P2P Ride-Sharing in Kenya: What Is China’s Didi Getting Into?

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“I am no longer needed by my customers, but I do not need them either,” said Mourice, a driver who has switched from driving traditional taxis to Ubers.

A wind of ride-sharing has blown into Kenya as Uber entered this country in 2015, with the number of drivers increasing dramatically, from one thousand to ten thousand approximately. Following the booming trend of the ride-sharing market in Kenya, Didi, a Chinese unicorn share-riding company, invested in Taxify in 2017, a signal of Chinese capital setting foot in the African ride-sharing market. Over the past three years, Didi has steadily been expanding its global market through investment or technological cooperation, and now boasts partners from over 1,000 cities.

Kenya has been a burning market for ride-sharing. Indicated by an Uber staff in Kenya, “strong purchasing power, strong user adherence, convenient online M-Pesa payment service and speeding internet network, all contribute to a good environment for technological startups to grow.” Also, Kenya has been recognized as a window to African markets. The head of operations in Taxify said, “If one business can succeed in Kenya, then it can be successful in the rest of Africa.” More than eight ride-sharing applications have come out in Kenya market as a result, including big foreign multinational companies such as Uber (January 2015) and Taxify (July 2016), and local companies such as Little Cabs (July 2016) and Mondo (January 2016). These four platforms are now the most commonly used platforms by drivers.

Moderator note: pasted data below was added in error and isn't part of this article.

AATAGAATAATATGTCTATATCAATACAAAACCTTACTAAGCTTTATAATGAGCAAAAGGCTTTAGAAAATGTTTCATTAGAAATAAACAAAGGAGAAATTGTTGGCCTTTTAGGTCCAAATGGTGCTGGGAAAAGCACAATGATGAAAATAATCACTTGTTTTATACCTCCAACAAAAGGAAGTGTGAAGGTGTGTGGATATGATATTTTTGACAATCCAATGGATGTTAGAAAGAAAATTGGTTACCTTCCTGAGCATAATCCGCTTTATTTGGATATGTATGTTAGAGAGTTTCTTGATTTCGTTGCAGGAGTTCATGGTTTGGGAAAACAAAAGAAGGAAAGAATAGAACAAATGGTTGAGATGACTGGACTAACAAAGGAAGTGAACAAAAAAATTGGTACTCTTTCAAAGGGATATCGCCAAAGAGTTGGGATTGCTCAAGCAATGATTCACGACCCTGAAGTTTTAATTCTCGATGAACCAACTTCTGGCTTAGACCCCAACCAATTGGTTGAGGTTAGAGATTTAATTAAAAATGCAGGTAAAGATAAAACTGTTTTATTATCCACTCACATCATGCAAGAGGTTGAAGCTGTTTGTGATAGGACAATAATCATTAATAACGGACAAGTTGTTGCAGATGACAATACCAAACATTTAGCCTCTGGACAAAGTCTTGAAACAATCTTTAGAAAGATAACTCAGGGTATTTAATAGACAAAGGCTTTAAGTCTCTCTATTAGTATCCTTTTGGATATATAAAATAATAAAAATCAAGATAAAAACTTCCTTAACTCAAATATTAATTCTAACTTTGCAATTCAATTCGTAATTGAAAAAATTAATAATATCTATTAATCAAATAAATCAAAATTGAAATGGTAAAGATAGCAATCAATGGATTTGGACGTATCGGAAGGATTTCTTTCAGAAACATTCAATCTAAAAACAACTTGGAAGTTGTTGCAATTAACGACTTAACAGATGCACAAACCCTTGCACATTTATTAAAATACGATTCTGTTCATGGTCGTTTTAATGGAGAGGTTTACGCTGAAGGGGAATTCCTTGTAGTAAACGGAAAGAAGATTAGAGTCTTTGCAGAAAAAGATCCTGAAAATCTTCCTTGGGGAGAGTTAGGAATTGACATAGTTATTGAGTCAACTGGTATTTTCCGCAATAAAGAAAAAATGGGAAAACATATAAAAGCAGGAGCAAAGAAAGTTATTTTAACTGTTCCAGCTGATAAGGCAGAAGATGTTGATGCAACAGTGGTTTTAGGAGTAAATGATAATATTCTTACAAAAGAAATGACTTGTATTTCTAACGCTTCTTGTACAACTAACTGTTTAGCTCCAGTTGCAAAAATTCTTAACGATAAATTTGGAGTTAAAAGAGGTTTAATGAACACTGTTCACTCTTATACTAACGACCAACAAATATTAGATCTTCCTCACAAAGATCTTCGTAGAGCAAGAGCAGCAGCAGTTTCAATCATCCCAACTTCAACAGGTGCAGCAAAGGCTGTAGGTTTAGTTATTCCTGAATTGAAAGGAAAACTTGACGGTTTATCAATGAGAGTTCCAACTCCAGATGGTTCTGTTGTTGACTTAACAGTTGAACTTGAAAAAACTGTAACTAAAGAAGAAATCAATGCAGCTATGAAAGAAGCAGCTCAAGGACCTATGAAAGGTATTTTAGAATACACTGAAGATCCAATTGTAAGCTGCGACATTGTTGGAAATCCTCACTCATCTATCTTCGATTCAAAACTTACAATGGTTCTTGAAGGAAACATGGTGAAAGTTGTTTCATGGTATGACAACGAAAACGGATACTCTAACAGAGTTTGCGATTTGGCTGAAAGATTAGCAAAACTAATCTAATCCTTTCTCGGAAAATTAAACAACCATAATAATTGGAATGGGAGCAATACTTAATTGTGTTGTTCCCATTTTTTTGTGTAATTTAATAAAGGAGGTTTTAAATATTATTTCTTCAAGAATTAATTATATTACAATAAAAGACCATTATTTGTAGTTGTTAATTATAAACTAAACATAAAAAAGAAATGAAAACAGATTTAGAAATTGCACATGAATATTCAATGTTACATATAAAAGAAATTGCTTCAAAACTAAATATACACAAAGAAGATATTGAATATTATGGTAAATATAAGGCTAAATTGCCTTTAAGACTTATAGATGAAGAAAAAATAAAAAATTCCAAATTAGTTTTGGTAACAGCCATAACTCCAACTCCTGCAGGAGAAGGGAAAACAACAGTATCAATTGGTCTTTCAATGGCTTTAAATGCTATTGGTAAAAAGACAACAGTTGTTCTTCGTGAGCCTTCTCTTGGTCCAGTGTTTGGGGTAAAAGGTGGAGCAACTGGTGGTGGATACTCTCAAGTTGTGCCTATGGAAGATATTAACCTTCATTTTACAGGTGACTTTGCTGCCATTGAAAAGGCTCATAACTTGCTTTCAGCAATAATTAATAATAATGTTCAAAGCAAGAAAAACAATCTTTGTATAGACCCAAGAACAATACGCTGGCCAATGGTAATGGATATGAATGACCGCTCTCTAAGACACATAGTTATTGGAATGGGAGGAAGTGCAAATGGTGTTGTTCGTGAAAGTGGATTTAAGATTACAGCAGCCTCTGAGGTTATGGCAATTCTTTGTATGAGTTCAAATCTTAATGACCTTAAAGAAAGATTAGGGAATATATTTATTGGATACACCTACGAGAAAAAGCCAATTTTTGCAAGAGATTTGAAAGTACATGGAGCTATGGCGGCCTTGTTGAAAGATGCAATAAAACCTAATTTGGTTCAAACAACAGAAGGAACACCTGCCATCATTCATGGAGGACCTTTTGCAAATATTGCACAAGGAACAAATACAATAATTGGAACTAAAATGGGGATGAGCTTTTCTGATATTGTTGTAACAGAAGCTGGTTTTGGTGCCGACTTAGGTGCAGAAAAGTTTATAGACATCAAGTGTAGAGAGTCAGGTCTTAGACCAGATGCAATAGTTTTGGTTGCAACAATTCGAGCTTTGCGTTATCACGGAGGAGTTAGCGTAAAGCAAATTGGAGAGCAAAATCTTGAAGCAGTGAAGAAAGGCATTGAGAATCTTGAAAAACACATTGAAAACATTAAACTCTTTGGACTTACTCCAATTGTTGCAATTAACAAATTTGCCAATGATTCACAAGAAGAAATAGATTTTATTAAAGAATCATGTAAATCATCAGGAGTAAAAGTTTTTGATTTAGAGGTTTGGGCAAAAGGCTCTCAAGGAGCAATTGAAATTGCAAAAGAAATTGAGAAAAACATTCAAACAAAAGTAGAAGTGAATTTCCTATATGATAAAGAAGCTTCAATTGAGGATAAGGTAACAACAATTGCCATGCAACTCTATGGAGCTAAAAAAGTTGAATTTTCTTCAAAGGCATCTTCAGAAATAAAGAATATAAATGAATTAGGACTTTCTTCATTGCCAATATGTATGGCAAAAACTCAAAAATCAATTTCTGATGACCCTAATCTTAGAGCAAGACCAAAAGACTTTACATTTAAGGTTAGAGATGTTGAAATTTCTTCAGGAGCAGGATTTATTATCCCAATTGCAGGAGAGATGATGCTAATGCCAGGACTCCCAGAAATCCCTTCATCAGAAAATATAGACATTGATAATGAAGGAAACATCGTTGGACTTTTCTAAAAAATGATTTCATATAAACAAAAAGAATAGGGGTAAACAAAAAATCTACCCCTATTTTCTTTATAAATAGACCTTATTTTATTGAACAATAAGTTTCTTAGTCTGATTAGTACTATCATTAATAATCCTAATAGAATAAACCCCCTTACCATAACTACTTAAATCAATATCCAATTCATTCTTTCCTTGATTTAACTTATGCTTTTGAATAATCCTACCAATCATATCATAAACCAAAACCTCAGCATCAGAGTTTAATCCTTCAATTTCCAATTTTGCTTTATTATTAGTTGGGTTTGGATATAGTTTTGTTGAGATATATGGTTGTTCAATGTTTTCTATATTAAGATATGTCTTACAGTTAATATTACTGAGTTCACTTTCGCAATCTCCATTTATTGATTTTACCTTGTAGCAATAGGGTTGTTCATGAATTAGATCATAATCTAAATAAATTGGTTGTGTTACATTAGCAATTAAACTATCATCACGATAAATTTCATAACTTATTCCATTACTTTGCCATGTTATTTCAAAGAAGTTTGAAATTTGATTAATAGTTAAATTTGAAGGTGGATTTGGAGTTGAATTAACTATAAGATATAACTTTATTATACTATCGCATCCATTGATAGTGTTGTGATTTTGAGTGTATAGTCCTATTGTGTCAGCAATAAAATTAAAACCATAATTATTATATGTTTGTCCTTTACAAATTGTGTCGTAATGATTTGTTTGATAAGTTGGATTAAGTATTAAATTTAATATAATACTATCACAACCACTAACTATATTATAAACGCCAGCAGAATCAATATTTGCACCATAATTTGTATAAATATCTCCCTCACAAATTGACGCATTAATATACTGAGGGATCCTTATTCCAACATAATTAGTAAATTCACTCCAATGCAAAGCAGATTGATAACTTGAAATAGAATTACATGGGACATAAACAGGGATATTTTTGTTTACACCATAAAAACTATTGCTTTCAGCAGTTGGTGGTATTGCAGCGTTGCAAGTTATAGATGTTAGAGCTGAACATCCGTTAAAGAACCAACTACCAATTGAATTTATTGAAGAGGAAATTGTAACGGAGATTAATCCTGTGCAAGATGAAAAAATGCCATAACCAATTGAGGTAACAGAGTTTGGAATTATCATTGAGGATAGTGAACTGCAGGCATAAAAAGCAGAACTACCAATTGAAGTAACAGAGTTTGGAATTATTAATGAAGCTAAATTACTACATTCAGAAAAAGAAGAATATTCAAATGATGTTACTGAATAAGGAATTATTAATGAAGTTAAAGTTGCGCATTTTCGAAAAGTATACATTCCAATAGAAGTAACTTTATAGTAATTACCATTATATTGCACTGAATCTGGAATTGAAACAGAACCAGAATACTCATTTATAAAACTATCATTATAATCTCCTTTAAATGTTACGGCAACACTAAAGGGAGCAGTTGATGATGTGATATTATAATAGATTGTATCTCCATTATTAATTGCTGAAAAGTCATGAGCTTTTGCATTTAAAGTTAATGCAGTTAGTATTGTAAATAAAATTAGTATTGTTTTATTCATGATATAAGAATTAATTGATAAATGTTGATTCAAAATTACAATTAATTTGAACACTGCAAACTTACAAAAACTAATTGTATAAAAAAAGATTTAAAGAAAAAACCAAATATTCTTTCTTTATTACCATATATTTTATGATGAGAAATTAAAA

The wind of ride-sharing has reshaped Kenya’s taxi market a lot. On one hand, the time saved for requesting a ride and the standardized price for each ride have brought a fairer game for passengers. One of our interviewees tore up his sticker with five drivers’ numbers on it behind his door and sold his car after Uber came into Kenya, celebrating that he no longer needed to endure drivers showing up two hours late and charging a ridiculous price from time to time. Besides, drivers’ incomes have also increased. One driver now is able to have 10 more trips a day than before to make profits. According to most drivers, compared with the 140,000 shillings (KSH) for a traditional taxi driver’s monthly revenue previously, they could earn 300,000 KSH per month easily when ride-sharing first arrived in 2016. Moreover, they could earn more as long as they were willing to work for a longer period of time.